rc=”/files/u2/starkville arts festival333.jpg” title=”Starkville Arts Festival 2006″ alt=”Starkville Arts Festival 2006″ align=”left” height=”500″ hspace=”5″ width=”333″ />Painted door
Starkville Arts Festival
Oktibbeha County, MS
Photo: Frank Peters
Imagining a vibrant arts culture, most people think SoHo not silo. But a new reality has emerged since the 1990s, according to the Economic Research Service. Tim Wojan writes that "increasingly, the arts are concentrating in other, less populated areas throughout the country, including small, completely rural counties."
Wojan has found, too, that the profile of rural arts locales is changing. While in the '90s, rural painters, potters, and designers tended to gather in high amenity recreation areas (like the Rockies) over the past decade, new artist communities are blossoming in less glamourous places: like Riley, Kansas; Bayfield, Wisconsin; and Oktibbeha, Mississippi.
Wojan stresses that the rural arts phenomenon is "not widespread." Rather, artists have tended to congregate in a few "select" rural communities. Generally, these non metro bohemias are far from urban centers. But Wojan writes, "The single characteristic most strongly associated with rural arts magnets in 1990 and 2000 was the ability to retain college educated workers."
Oktibbeha County, Mississippi, is one such "select" rural area with high numbers of performers, entertainers, and artists. In the east central region of the state, it's located about 120 miles from both the state capital, Jackson, and Birmingham, AL, far enough away from any city to muster its own cultural identity and dynamism. In keeping with Wojan's conclusions about rural arts hubs, Oktibbeha is home to Mississippi State University, and so is institutionally equipped to retain (and to create) educated people.
The university's spinoffs to the arts community are immeasurable. There's a well paid pool of trained fine artists here (the faculty) as well as a stream of visiting artists who pour through the county, to challenge and invigorate the community. Just one example: this past spring MSU brought photographer and conceptual artist Sandy Skoglund to the campus to give a lecture and create an arts installation.
But the university's not all there is to it. Beyond MSU itself, Starkville residents have organized what appears to be an enormously busy local arts council. The group sponsors diverse events throughout the year (currently, it's presenting “Less than 100 for Less than 100,” a big sale of local artists' work). The group also organizes trips to museums in the Southeast and supports "emerging artists" with small grants. It also offers two $1000 scholarships to local high school grads who are going on to pursue the arts in college.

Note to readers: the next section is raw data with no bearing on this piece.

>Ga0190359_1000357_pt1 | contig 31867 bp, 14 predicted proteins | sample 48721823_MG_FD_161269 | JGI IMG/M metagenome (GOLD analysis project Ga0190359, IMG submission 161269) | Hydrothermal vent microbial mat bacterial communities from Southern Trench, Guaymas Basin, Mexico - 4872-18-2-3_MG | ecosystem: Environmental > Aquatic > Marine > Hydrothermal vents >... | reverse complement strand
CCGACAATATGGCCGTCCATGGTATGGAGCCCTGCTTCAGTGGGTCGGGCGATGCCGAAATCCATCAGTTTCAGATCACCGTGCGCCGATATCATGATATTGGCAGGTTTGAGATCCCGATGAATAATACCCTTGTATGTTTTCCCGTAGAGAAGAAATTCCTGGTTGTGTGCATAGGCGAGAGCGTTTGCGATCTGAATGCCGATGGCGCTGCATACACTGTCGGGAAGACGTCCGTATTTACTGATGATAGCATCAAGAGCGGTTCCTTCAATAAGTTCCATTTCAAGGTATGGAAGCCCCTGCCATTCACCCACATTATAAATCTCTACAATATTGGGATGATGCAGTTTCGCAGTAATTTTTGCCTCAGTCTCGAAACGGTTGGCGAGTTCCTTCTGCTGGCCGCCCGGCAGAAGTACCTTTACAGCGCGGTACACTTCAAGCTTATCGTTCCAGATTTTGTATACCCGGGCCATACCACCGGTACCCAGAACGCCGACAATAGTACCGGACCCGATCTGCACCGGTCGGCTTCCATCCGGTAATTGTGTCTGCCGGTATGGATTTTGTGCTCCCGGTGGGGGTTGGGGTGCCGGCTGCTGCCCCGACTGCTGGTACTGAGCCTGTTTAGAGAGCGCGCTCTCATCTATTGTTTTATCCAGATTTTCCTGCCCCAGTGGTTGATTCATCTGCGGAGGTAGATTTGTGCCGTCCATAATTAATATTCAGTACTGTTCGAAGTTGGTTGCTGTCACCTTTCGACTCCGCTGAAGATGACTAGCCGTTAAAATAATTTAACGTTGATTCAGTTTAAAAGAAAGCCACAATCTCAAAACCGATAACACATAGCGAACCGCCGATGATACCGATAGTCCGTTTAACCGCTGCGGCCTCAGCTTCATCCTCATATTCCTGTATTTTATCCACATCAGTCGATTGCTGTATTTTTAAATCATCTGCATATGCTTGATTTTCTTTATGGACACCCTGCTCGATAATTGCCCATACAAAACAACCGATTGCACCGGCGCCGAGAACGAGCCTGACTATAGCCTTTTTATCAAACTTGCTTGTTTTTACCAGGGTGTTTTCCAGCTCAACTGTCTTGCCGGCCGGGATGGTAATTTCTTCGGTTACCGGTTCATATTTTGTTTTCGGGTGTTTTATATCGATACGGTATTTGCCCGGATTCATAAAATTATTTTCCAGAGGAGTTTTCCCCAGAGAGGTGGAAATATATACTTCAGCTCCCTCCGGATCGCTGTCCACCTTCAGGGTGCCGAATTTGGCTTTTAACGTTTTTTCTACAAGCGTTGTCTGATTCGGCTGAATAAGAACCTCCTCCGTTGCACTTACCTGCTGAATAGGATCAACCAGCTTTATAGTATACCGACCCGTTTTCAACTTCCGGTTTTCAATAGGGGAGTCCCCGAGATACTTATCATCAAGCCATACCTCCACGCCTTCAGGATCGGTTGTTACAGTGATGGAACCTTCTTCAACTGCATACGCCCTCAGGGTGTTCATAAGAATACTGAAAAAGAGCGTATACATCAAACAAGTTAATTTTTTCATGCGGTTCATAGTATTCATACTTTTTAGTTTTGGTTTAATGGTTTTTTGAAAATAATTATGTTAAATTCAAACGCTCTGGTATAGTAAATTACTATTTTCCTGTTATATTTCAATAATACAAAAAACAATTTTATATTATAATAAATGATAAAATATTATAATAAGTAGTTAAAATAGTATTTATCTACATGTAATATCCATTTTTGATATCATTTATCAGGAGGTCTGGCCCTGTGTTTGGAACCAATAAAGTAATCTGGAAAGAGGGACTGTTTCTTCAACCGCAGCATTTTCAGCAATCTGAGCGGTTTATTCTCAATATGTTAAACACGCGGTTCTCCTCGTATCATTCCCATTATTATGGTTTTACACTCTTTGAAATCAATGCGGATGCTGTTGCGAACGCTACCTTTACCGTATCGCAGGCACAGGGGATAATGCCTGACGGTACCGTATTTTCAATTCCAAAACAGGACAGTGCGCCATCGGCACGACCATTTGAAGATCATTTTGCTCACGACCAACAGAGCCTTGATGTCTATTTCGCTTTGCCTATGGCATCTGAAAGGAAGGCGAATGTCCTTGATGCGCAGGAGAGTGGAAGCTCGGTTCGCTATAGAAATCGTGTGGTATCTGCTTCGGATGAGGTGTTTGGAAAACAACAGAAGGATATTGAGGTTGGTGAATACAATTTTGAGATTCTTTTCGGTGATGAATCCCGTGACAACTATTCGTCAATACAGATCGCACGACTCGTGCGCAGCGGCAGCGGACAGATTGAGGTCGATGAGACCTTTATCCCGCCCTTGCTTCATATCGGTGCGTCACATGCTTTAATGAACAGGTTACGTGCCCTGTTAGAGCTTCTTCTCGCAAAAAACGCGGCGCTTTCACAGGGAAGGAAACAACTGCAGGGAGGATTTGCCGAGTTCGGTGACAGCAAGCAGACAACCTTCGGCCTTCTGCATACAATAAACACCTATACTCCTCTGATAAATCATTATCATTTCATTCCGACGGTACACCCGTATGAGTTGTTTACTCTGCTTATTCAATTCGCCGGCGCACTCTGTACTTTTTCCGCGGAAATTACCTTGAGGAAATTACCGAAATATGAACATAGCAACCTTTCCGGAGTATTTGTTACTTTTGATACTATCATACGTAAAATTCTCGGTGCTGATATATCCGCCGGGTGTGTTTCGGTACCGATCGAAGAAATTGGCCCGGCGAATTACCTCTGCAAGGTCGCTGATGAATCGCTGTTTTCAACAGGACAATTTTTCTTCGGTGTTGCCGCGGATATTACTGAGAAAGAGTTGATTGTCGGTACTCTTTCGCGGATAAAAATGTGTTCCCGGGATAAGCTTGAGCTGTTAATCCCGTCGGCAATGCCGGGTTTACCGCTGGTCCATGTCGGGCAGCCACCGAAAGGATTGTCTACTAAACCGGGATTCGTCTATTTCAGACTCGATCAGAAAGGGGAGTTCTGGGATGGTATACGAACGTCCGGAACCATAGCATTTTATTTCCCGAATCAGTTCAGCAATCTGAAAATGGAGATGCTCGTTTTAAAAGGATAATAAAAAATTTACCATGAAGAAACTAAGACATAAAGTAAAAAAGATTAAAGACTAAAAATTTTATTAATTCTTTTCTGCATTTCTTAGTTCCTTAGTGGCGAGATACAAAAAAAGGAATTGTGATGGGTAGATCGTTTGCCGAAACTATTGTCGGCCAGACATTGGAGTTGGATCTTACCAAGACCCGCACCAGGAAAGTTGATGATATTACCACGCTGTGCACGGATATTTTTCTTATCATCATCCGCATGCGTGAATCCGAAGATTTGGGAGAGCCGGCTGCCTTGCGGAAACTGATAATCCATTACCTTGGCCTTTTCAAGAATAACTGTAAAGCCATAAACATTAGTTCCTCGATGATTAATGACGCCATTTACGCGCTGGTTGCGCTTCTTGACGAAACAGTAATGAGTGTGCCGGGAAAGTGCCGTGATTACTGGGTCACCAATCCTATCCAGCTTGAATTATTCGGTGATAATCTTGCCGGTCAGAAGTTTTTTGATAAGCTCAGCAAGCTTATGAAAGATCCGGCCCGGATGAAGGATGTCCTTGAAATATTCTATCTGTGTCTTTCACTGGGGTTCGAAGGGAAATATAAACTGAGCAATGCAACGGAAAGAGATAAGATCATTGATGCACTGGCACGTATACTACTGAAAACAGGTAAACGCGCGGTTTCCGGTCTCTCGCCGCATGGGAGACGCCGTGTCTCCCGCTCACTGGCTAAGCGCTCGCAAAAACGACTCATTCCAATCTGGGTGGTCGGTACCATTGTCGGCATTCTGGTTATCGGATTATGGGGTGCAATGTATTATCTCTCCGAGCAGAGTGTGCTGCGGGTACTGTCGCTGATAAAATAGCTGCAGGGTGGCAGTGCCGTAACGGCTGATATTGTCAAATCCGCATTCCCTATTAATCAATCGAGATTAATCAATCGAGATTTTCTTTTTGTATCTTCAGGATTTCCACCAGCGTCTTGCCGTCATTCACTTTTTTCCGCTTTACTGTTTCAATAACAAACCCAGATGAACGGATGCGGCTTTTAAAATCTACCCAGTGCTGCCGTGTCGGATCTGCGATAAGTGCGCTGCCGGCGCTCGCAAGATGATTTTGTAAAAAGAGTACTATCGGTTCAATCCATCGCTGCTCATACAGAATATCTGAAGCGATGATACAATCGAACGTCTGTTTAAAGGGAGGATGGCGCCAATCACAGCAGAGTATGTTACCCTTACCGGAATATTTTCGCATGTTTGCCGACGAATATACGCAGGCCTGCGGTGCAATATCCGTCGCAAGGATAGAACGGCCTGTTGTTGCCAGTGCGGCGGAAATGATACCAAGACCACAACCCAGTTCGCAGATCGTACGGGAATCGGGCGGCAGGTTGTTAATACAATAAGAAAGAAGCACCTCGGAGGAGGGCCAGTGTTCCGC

award winning art teacher
of Starkville High School
Perhaps most telling are the schools' arts commitments and achievements we're not talking about Mississippi State, now, but Starkville High School. The district received the historic Bunch House, which was moved to the high school campus to be the art department for the high school (Rural or urban, did your high school have an art class, an "art department," its own art building?!). The high school's art teacher, Andrew Lark, was named Mississippi Teacher of the Year in 2003 and has led his students to scores of state and national awards. "Altogether his students have received more than $1.2 million in scholarships."
Have other rural communities with large state universities had anything like Starkville's success in building out an art culture, one that attracts and can keep a population of artists? How have counties without local universities managed to become arts meccas? We'd hope to learn the creative secrets of these other rural counties with high numbers of "art and design workers."
Here are the top fifty rural counties based on the percentage of their workforce employed as artists.
|3||San Juan County||Colorado|
|5||San Miguel County||Colorado|
|8||Taos County||New Mexico|
|13||San Juan County||Washington|
|23||Lincoln County||New Mexico|
|26||Keya Paha County||Nebraska|
|30||Columbia County||New York|
|34||La Plata County||Colorado|
|35||Clay County||South Dakota|
|38||Judith Basin County||Montana|
These are the top fifty rural counties based on the number of artists living there.
|Rank||County||State||Number of Artists|
|6||Beaufort County||South Carolina||740|
|9||Grafton County||New Hampshire||660|
|12||Merrimack County||New Hampshire||654|
|17||Cheshire County||New Hampshire||587|
|19||Columbia County||New York||555|
|20||Davidson County||North Carolina||545|
|24||Grand Traverse County||Michigan||506|
|31||Taos County||New Mexico||461|
|32||Rowan County||North Carolina||450|
|34||Iredell County||North Carolina||448|
|37||Moore County||North Carolina||438|
|42||La Plata County||Colorado||417|
|44||Chautauqua County||New York||413|